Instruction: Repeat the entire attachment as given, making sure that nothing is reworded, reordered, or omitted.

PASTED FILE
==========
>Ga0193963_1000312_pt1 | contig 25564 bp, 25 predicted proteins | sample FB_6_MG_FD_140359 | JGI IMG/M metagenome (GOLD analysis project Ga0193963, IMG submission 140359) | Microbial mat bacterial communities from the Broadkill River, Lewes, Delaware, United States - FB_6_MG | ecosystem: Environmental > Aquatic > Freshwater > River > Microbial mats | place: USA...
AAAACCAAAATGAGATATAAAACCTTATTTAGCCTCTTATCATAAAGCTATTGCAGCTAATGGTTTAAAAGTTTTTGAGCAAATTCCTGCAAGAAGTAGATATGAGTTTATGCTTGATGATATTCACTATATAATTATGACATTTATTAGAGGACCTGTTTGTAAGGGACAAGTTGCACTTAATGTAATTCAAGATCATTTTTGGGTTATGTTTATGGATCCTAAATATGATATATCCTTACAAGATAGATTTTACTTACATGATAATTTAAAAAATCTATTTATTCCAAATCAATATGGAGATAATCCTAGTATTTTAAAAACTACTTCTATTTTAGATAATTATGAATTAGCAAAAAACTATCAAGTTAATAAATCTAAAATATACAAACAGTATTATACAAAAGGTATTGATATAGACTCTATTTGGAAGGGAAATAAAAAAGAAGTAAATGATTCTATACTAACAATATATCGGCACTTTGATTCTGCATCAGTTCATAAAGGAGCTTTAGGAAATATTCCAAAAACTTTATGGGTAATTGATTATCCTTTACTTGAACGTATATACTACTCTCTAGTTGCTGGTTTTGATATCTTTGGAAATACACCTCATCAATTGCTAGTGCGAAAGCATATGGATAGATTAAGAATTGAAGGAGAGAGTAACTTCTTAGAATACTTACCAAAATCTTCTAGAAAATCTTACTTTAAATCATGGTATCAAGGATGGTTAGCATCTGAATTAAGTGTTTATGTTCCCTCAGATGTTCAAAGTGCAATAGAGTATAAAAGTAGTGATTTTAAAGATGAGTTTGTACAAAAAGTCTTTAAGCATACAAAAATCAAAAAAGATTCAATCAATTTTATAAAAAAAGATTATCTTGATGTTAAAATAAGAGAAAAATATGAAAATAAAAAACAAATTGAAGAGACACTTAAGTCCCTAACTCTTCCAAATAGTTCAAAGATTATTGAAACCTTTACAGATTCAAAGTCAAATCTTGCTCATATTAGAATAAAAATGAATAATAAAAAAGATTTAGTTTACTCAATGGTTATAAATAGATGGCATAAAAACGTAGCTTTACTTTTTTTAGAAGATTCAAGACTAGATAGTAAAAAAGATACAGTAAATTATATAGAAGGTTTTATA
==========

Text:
>Ga0193963_1000312_pt1 | contig 25564 bp, 25 predicted proteins | sample FB_6_MG_FD_140359 | JGI IMG/M metagenome (GOLD analysis project Ga0193963, IMG submission 140359) | Microbial mat bacterial communities from the Broadkill River, Lewes, Delaware, United States - FB_6_MG | ecosystem: Environmental > Aquatic > Freshwater > River > Microbial mats | place: USA...
AAAACCAAAATGAGATATAAAACCTTATTTAGCCTCTTATCATAAAGCTATTGCAGCTAATGGTTTAAAAGTTTTTGAGCAAATTCCTGCAAGAAGTAGATATGAGTTTATGCTTGATGATATTCACTATATAATTATGACATTTATTAGAGGACCTGTTTGTAAGGGACAAGTTGCACTTAATGTAATTCAAGATCATTTTTGGGTTATGTTTATGGATCCTAAATATGATATATCCTTACAAGATAGATTTTACTTACATGATAATTTAAAAAATCTATTTATTCCAAATCAATATGGAGATAATCCTAGTATTTTAAAAACTACTTCTATTTTAGATAATTATGAATTAGCAAAAAACTATCAAGTTAATAAATCTAAAATATACAAACAGTATTATACAAAAGGTATTGATATAGACTCTATTTGGAAGGGAAATAAAAAAGAAGTAAATGATTCTATACTAACAATATATCGGCACTTTGATTCTGCATCAGTTCATAAAGGAGCTTTAGGAAATATTCCAAAAACTTTATGGGTAATTGATTATCCTTTACTTGAACGTATATACTACTCTCTAGTTGCTGGTTTTGATATCTTTGGAAATACACCTCATCAATTGCTAGTGCGAAAGCATATGGATAGATTAAGAATTGAAGGAGAGAGTAACTTCTTAGAATACTTACCAAAATCTTCTAGAAAATCTTACTTTAAATCATGGTATCAAGGATGGTTAGCATCTGAATTAAGTGTTTATGTTCCCTCAGATGTTCAAAGTGCAATAGAGTATAAAAGTAGTGATTTTAAAGATGAGTTTGTACAAAAAGTCTTTAAGCATACAAAAATCAAAAAAGATTCAATCAATTTTATAAAAAAAGATTATCTTGATGTTAAAATAAGAGAAAAATATGAAAATAAAAAACAAATTGAAGAGACACTTAAGTCCCTAACTCTTCCAAATAGTTCAAAGATTATTGAAACCTTTACAGATTCAAAGTCAAATCTTGCTCATATTAGAATAAAAATGAATAATAAAAAAGATTTAGTTTACTCAATGGTTATAAATAGATGGCATAAAAACGTAGCTTTACTTTTTTTAGAAGATTCAAGACTAGATAGTAAAAAAGATACAGTAAATTATATAGAAGGTTTTATA